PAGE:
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What are the reasons of using compressed air as drilling fluid?

For rotary drilling in ground investigation works, drilling fluid is normally used to clear and clean the cuttings from the drilling bits and transport them to the ground surface. Moreover, it also serves to produce a cooling effect to the drilling bit. In addition, the stability of boreholes can be enhanced and the drilling fluid also produces lubricating effect to the bits.

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Compressed air when used as a drilling fluid possesses several advantages. Firstly, the use of compressed air can reduce the loss of fluid during circulation which is commonly encountered for water being used as drilling fluid. Secondly, the efficiency of air to clean drilling bits is higher than other types of drilling fluids. Thirdly, the moisture condition of in-situ soils would not be affected by air when compared with water as drilling fluid.

In addition, in cold countries the occurrence of freezing of drilling water/mud can be avoided by using air. However, special attention should be taken to avoid breathing the generated dust when compressed air is employed as drilling fluid and dust suppression measures have to be properly implemented.

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This question is taken from book named – A Self Learning Manual – Mastering Different Fields of Civil Engineering Works (VC-Q-A-Method) by Vincent T. H. CHU.

What is the function of drilling fluid in rotary drilling in site investigation?

Drilling fluid in rotary serves two main purposes:

(i) Facilitate the rotation of drilling tube during rotary drilling;

(ii) Act as a cooling agent to cool down heat generated during drilling operation.

Traditionally, water is normally employed as drilling fluid. However, it suffers from the following drawbacks:

(i) It affects the stability of nearby ground with the introduction of water into the borehole (borehole for soil; drillhole for rock);

(ii) It affects the quality of sample by changing the water content of soil samples collected from the borehole/drillhole.

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Substitutes are available in market to replace water as drilling fluid (e.g. white foam).

This question is taken from book named – A Self Learning Manual – Mastering Different Fields of Civil Engineering Works (VC-Q-A-Method) by Vincent T. H. CHU.

What is the difference between standpipe, standpipe piezometer and piezometer?

A standpipe normally contains plastic pipes with perforated holes at the base. The annular space between the perforated tube and casing is filled with gravel or sand backfill. Under such an arrangement, standpipe is used to measure water level of a certain region.

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A standpipe piezometer is a type of piezometer which measures pore water pressure at a certain level. It consists of plastic pipes without holes. The tip of the standpipe piezometer is perforated and the annular space between the tip of the piezometer and soil is filled with sand while the annular space between other parts of plastic tube and soil is filled with cement/bentonite grout to seal off water from entering the region of piezometer tip. This enables the pore water pressure in the region of piezometer tip to be measured. In essence, standpipe piezometers are installed to study the pore water pressure of a specified depth below ground. However, it suffers from the disadvantage that the response time is relatively slow in clayey soils. Reference is made to Marius Tremblay (1989).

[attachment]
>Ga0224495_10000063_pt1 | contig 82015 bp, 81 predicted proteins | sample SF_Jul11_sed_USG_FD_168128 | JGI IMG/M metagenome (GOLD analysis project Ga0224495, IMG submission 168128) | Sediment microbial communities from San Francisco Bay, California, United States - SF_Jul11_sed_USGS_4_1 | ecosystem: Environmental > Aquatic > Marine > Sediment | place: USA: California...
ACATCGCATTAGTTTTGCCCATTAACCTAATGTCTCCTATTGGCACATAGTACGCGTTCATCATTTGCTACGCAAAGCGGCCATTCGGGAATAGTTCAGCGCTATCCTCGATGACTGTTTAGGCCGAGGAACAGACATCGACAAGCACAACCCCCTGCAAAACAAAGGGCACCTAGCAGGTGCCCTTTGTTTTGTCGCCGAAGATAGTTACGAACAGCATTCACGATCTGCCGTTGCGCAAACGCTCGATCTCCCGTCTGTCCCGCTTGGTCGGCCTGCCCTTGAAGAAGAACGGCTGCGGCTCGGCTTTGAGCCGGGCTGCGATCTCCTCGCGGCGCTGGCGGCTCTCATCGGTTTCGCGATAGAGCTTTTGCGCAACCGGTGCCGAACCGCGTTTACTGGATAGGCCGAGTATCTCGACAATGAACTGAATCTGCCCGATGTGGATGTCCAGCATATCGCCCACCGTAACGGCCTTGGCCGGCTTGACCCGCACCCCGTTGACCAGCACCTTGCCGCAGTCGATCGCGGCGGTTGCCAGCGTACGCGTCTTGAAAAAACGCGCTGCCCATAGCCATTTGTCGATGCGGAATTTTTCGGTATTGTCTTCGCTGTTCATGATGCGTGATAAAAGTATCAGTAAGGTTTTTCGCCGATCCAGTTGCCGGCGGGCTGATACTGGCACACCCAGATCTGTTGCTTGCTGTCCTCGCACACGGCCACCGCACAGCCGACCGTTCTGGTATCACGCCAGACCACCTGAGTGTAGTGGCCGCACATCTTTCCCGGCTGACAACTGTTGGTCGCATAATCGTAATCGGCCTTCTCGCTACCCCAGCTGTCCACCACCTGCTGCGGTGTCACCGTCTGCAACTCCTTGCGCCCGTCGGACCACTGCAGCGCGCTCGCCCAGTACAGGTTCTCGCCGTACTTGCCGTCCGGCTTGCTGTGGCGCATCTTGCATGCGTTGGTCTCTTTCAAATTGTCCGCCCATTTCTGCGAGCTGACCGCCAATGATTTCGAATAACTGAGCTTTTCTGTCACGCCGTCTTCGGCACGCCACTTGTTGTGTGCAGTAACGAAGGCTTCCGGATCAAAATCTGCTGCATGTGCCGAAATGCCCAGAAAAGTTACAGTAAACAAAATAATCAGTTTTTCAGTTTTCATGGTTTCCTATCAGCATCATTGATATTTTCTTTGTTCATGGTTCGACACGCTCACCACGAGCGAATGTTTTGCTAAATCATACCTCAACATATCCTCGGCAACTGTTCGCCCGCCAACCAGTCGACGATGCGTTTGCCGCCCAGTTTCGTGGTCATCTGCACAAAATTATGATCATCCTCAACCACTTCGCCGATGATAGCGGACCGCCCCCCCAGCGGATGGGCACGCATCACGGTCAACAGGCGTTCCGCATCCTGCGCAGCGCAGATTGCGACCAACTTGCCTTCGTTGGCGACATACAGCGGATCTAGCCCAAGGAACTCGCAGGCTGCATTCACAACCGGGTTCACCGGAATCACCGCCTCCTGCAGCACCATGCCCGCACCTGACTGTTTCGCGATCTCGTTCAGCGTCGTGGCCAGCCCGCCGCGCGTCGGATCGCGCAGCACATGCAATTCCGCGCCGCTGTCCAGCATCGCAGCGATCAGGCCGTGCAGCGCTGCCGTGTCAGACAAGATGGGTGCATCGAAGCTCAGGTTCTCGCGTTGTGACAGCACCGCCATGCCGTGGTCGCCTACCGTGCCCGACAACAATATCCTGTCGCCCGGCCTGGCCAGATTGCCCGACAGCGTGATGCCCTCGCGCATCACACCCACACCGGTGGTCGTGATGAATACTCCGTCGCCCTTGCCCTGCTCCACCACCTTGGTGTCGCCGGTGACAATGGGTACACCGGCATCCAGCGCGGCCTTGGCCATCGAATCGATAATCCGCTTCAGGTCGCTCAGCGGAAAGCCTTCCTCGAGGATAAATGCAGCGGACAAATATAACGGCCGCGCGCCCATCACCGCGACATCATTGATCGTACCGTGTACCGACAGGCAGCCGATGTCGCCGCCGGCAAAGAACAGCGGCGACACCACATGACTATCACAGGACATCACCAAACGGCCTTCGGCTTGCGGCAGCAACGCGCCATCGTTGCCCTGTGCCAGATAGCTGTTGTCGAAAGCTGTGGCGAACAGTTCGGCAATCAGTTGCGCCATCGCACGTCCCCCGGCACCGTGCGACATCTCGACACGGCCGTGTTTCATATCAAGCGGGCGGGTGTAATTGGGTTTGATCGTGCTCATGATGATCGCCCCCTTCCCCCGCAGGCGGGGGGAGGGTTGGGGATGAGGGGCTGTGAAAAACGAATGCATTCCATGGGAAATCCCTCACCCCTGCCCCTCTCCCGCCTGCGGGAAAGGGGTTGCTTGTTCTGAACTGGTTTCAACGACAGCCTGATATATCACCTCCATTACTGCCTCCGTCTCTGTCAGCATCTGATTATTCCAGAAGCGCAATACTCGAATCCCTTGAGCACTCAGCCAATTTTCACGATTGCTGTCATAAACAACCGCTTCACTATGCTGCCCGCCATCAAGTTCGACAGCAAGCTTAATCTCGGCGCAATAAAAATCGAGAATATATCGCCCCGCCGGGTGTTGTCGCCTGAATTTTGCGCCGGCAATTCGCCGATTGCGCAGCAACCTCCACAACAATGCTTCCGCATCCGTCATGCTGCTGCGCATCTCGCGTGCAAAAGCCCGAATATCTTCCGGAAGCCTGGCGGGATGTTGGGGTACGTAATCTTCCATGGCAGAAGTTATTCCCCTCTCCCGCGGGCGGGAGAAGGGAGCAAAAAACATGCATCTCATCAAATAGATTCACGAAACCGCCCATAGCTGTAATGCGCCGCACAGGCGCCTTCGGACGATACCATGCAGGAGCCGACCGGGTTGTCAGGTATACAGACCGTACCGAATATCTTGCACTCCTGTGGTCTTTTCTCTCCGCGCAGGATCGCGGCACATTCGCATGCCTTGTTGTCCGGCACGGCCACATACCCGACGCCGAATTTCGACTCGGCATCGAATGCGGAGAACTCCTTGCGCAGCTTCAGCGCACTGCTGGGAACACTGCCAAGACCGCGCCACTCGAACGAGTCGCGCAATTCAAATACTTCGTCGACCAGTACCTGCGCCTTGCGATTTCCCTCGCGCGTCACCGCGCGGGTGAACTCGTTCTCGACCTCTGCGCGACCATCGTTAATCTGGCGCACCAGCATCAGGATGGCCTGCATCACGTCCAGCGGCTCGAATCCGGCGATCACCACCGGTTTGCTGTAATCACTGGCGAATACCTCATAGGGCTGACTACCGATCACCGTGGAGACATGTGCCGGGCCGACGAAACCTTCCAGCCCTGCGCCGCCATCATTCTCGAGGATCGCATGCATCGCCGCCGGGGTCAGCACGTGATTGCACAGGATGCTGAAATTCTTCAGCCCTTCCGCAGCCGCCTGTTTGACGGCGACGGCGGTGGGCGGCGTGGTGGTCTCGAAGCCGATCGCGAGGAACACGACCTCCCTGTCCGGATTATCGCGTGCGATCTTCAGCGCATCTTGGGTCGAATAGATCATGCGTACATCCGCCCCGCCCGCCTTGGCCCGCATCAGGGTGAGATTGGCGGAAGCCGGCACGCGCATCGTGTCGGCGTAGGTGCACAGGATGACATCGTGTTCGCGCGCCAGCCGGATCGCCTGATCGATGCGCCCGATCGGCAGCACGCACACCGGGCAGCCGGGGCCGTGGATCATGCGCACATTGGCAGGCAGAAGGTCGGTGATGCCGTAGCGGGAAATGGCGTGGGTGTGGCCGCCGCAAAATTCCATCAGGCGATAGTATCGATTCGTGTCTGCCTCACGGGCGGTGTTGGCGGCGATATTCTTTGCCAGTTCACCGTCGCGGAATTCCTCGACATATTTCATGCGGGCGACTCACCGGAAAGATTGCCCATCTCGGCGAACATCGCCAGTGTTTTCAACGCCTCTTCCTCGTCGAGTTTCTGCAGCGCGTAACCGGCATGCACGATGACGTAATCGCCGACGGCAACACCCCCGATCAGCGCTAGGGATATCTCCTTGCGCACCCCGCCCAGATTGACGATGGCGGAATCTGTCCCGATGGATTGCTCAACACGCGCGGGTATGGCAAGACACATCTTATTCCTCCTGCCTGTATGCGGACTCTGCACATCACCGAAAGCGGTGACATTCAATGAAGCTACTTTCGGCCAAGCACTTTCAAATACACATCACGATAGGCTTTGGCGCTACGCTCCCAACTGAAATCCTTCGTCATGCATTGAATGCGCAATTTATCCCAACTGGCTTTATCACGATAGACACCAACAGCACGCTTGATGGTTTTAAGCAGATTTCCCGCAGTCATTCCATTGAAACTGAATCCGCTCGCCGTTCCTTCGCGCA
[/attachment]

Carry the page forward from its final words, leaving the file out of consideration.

This question is taken from book named – A Self Learning Manual – Mastering Different Fields of Civil Engineering Works (VC-Q-A-Method) by Vincent T. H. CHU.

How do Piston samplers function?

In sampling clays or silts, Piston sampler is lowered into boreholes and the piston is locked at the bottom of the sampler. This prevents debris from entering the tube prior to sampling. After reaching the sampling depth, the piston is unlocked so that the piston stays on top of the sample going into the tube. Prior to the withdrawal of the sampler, the piston is locked to prevent the downward movement and the vacuum generated during the movement of the piston from the sampler’s end aids in retaining the samples recovered. As such, sample recovery is increased by using Piston samplers.

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This question is taken from book named – A Self Learning Manual – Mastering Different Fields of Civil Engineering Works (VC-Q-A-Method) by Vincent T. H. CHU.

What are the differences among single tube sampler, double tube sampler and triple tube sampler?

Core barrel samplers are originally designed to sample rock. In single tube sampler, the core barrel of the sampler rotates and this poses the possibility of disturbing the sample by shearing the sample along certain weak planes. Moreover, the cored samples are subjected to erosion and disturbance by the drilling fluid.

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For double tube samplers, the tube samplers do not rotate with the core barrels and the samplers are not protected against the drilling fluid. The logging of samples presents difficulty for highly fractured rock. The triple core barrel basically consists of a double core barrel sampler including an addition of a stationary liner which is intended to protect the cored samples during extraction. Therefore the quality sample obtained from triple core barrel is the best among the three types of barrels mentioned above.

This question is taken from book named – A Self Learning Manual – Mastering Different Fields of Civil Engineering Works (VC-Q-A-Method) by Vincent T. H. CHU.